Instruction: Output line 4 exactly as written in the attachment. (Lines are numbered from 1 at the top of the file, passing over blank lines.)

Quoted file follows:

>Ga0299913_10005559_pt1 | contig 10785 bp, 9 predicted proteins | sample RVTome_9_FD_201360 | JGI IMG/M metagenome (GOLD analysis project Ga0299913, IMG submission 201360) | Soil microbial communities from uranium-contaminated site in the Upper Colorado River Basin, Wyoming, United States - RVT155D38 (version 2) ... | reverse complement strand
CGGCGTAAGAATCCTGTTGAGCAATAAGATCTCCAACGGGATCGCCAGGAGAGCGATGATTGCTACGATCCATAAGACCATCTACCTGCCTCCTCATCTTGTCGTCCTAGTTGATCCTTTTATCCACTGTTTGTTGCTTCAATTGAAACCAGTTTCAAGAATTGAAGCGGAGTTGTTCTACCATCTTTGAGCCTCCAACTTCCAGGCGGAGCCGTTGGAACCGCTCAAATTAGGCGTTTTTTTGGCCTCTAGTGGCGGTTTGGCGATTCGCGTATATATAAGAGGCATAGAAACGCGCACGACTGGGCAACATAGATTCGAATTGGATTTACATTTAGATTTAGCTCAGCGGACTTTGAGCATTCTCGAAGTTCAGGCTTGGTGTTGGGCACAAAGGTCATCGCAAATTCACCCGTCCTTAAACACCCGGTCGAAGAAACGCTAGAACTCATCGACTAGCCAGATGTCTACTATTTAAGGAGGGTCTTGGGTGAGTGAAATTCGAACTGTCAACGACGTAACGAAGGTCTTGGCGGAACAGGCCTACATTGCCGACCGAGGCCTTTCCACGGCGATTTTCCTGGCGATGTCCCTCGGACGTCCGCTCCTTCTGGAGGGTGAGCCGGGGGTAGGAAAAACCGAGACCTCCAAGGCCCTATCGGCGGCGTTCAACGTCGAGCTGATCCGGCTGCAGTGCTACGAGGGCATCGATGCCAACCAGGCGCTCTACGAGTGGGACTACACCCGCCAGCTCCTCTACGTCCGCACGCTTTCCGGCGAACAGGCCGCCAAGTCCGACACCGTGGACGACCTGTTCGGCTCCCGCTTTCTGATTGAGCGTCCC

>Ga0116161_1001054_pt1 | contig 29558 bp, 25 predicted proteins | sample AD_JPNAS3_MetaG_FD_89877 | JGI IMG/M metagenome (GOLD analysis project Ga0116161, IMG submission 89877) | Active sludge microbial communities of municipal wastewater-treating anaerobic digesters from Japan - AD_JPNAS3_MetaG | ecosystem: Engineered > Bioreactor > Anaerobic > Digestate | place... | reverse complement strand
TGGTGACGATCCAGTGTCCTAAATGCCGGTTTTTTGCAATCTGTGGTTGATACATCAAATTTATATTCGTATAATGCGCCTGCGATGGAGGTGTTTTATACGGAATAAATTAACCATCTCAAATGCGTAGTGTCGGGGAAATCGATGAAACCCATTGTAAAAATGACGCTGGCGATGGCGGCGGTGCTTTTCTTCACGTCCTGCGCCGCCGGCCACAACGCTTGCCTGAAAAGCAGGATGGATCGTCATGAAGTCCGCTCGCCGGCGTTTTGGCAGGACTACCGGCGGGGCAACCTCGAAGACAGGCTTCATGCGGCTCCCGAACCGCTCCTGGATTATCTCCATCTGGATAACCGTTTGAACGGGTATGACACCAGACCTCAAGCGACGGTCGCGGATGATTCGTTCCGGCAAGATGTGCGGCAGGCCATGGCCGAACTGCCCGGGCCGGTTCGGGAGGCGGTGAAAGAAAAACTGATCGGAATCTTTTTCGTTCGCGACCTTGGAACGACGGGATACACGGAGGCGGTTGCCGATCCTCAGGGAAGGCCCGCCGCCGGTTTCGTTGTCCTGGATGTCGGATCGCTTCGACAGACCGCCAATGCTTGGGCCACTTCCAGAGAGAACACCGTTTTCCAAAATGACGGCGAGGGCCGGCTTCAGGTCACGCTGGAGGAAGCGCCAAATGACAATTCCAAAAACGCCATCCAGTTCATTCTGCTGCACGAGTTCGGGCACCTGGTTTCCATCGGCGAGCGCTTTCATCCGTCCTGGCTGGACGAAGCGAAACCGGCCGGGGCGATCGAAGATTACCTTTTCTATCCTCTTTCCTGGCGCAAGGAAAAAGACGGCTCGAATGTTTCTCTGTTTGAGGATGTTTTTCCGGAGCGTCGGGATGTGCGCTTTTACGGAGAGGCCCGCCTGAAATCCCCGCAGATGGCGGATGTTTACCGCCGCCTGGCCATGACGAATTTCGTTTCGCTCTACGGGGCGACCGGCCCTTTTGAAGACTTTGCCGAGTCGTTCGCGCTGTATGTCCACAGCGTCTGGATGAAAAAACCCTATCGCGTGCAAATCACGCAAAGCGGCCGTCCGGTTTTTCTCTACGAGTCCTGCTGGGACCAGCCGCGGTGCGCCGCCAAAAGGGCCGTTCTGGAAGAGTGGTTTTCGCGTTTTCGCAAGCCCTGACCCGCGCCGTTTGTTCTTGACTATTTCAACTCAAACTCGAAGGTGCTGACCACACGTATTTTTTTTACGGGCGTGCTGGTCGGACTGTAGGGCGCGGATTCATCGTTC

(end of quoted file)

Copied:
TGGTGACGATCCAGTGTCCTAAATGCCGGTTTTTTGCAATCTGTGGTTGATACATCAAATTTATATTCGTATAATGCGCCTGCGATGGAGGTGTTTTATACGGAATAAATTAACCATCTCAAATGCGTAGTGTCGGGGAAATCGATGAAACCCATTGTAAAAATGACGCTGGCGATGGCGGCGGTGCTTTTCTTCACGTCCTGCGCCGCCGGCCACAACGCTTGCCTGAAAAGCAGGATGGATCGTCATGAAGTCCGCTCGCCGGCGTTTTGGCAGGACTACCGGCGGGGCAACCTCGAAGACAGGCTTCATGCGGCTCCCGAACCGCTCCTGGATTATCTCCATCTGGATAACCGTTTGAACGGGTATGACACCAGACCTCAAGCGACGGTCGCGGATGATTCGTTCCGGCAAGATGTGCGGCAGGCCATGGCCGAACTGCCCGGGCCGGTTCGGGAGGCGGTGAAAGAAAAACTGATCGGAATCTTTTTCGTTCGCGACCTTGGAACGACGGGATACACGGAGGCGGTTGCCGATCCTCAGGGAAGGCCCGCCGCCGGTTTCGTTGTCCTGGATGTCGGATCGCTTCGACAGACCGCCAATGCTTGGGCCACTTCCAGAGAGAACACCGTTTTCCAAAATGACGGCGAGGGCCGGCTTCAGGTCACGCTGGAGGAAGCGCCAAATGACAATTCCAAAAACGCCATCCAGTTCATTCTGCTGCACGAGTTCGGGCACCTGGTTTCCATCGGCGAGCGCTTTCATCCGTCCTGGCTGGACGAAGCGAAACCGGCCGGGGCGATCGAAGATTACCTTTTCTATCCTCTTTCCTGGCGCAAGGAAAAAGACGGCTCGAATGTTTCTCTGTTTGAGGATGTTTTTCCGGAGCGTCGGGATGTGCGCTTTTACGGAGAGGCCCGCCTGAAATCCCCGCAGATGGCGGATGTTTACCGCCGCCTGGCCATGACGAATTTCGTTTCGCTCTACGGGGCGACCGGCCCTTTTGAAGACTTTGCCGAGTCGTTCGCGCTGTATGTCCACAGCGTCTGGATGAAAAAACCCTATCGCGTGCAAATCACGCAAAGCGGCCGTCCGGTTTTTCTCTACGAGTCCTGCTGGGACCAGCCGCGGTGCGCCGCCAAAAGGGCCGTTCTGGAAGAGTGGTTTTCGCGTTTTCGCAAGCCCTGACCCGCGCCGTTTGTTCTTGACTATTTCAACTCAAACTCGAAGGTGCTGACCACACGTATTTTTTTTACGGGCGTGCTGGTCGGACTGTAGGGCGCGGATTCATCGTTC